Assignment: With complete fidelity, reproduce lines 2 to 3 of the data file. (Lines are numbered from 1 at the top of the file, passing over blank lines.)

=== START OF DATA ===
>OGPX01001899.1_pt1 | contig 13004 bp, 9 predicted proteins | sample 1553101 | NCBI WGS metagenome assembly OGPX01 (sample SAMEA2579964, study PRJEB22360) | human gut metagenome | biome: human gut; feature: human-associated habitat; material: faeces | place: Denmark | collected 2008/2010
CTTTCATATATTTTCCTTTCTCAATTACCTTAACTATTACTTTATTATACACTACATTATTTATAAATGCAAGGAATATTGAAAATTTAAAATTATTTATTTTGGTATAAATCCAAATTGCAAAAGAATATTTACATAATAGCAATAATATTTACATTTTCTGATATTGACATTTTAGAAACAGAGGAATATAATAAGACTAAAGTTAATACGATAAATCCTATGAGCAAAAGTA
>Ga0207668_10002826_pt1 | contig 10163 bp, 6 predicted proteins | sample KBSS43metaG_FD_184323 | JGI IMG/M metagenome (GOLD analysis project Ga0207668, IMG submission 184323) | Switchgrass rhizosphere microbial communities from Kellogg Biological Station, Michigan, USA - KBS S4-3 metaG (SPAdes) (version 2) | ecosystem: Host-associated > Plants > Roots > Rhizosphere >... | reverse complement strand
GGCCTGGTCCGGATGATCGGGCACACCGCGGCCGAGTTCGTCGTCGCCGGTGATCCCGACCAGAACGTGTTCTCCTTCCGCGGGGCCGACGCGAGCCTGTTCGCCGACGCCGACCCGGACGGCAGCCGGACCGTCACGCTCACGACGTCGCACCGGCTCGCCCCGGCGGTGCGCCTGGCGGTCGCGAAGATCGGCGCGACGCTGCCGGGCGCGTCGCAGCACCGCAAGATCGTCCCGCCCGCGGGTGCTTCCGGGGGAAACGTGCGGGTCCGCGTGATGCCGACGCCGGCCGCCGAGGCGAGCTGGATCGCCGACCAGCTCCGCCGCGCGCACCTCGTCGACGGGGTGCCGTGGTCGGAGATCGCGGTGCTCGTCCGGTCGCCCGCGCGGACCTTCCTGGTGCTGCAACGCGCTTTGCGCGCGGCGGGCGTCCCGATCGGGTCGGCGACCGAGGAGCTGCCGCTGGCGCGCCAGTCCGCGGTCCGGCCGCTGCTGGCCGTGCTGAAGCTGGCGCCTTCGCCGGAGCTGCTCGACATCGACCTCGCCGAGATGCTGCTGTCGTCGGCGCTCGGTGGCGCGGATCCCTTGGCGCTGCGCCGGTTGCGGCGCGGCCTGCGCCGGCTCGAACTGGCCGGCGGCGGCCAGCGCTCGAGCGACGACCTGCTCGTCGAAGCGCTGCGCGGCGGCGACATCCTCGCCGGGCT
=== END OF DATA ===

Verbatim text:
CTTTCATATATTTTCCTTTCTCAATTACCTTAACTATTACTTTATTATACACTACATTATTTATAAATGCAAGGAATATTGAAAATTTAAAATTATTTATTTTGGTATAAATCCAAATTGCAAAAGAATATTTACATAATAGCAATAATATTTACATTTTCTGATATTGACATTTTAGAAACAGAGGAATATAATAAGACTAAAGTTAATACGATAAATCCTATGAGCAAAAGTA
>Ga0207668_10002826_pt1 | contig 10163 bp, 6 predicted proteins | sample KBSS43metaG_FD_184323 | JGI IMG/M metagenome (GOLD analysis project Ga0207668, IMG submission 184323) | Switchgrass rhizosphere microbial communities from Kellogg Biological Station, Michigan, USA - KBS S4-3 metaG (SPAdes) (version 2) | ecosystem: Host-associated > Plants > Roots > Rhizosphere >... | reverse complement strand